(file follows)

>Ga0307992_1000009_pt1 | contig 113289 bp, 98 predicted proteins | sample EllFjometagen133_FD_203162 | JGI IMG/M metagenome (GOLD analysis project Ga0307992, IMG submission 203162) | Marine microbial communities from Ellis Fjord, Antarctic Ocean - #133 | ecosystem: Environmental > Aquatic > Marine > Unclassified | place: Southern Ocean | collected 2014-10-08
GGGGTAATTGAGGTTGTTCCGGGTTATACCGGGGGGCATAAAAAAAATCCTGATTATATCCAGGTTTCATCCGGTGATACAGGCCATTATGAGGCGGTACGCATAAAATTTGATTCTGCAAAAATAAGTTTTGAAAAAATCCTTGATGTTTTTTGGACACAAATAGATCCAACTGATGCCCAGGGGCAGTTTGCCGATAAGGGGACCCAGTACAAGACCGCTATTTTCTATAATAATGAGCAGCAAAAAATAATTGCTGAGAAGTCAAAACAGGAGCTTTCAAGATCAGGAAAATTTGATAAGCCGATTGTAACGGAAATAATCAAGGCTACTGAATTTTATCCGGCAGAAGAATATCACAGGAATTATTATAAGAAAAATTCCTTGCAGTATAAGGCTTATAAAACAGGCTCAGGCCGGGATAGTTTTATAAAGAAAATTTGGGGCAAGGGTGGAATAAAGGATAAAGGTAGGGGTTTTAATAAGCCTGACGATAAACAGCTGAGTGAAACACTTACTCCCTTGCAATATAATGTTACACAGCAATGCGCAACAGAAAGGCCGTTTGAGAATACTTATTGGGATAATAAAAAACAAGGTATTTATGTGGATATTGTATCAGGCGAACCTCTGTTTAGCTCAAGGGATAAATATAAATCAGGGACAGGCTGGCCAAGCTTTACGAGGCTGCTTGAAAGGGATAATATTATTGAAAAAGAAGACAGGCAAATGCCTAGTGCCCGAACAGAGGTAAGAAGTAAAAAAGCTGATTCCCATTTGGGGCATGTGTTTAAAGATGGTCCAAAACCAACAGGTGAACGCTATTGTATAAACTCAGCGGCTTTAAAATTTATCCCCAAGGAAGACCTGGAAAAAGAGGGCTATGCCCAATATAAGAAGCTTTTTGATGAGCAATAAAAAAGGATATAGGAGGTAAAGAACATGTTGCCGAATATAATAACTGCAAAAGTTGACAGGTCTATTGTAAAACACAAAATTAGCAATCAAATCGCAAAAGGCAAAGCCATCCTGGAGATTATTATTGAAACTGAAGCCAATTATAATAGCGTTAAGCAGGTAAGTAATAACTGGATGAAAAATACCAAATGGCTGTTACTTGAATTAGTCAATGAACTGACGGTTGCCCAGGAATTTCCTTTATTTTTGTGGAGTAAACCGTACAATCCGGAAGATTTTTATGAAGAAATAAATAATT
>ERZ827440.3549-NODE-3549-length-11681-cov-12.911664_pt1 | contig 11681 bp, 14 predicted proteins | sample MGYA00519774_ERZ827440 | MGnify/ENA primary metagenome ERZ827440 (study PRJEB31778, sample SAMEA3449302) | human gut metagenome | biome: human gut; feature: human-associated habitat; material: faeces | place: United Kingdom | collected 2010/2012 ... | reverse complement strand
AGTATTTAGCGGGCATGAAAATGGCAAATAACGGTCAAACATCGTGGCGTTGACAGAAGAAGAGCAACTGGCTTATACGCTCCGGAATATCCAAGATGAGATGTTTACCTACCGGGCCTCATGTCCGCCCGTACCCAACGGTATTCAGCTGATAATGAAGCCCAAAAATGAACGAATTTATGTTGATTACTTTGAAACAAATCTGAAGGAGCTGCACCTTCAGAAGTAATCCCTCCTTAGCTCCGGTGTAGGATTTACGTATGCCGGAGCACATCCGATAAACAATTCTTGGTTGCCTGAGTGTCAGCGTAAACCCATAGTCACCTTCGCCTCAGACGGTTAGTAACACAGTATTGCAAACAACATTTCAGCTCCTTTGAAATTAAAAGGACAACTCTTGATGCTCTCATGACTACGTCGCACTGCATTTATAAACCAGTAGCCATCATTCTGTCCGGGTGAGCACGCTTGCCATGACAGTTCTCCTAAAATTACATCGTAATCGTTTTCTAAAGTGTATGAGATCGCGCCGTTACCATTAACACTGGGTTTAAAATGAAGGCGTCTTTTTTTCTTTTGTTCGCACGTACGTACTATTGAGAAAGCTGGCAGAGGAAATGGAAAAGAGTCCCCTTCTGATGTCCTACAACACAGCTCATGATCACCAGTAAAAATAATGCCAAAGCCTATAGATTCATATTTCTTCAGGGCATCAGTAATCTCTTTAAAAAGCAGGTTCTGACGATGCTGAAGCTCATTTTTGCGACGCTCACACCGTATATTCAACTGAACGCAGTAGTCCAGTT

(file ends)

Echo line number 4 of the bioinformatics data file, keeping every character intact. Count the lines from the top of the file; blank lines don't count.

AGTATTTAGCGGGCATGAAAATGGCAAATAACGGTCAAACATCGTGGCGTTGACAGAAGAAGAGCAACTGGCTTATACGCTCCGGAATATCCAAGATGAGATGTTTACCTACCGGGCCTCATGTCCGCCCGTACCCAACGGTATTCAGCTGATAATGAAGCCCAAAAATGAACGAATTTATGTTGATTACTTTGAAACAAATCTGAAGGAGCTGCACCTTCAGAAGTAATCCCTCCTTAGCTCCGGTGTAGGATTTACGTATGCCGGAGCACATCCGATAAACAATTCTTGGTTGCCTGAGTGTCAGCGTAAACCCATAGTCACCTTCGCCTCAGACGGTTAGTAACACAGTATTGCAAACAACATTTCAGCTCCTTTGAAATTAAAAGGACAACTCTTGATGCTCTCATGACTACGTCGCACTGCATTTATAAACCAGTAGCCATCATTCTGTCCGGGTGAGCACGCTTGCCATGACAGTTCTCCTAAAATTACATCGTAATCGTTTTCTAAAGTGTATGAGATCGCGCCGTTACCATTAACACTGGGTTTAAAATGAAGGCGTCTTTTTTTCTTTTGTTCGCACGTACGTACTATTGAGAAAGCTGGCAGAGGAAATGGAAAAGAGTCCCCTTCTGATGTCCTACAACACAGCTCATGATCACCAGTAAAAATAATGCCAAAGCCTATAGATTCATATTTCTTCAGGGCATCAGTAATCTCTTTAAAAAGCAGGTTCTGACGATGCTGAAGCTCATTTTTGCGACGCTCACACCGTATATTCAACTGAACGCAGTAGTCCAGTT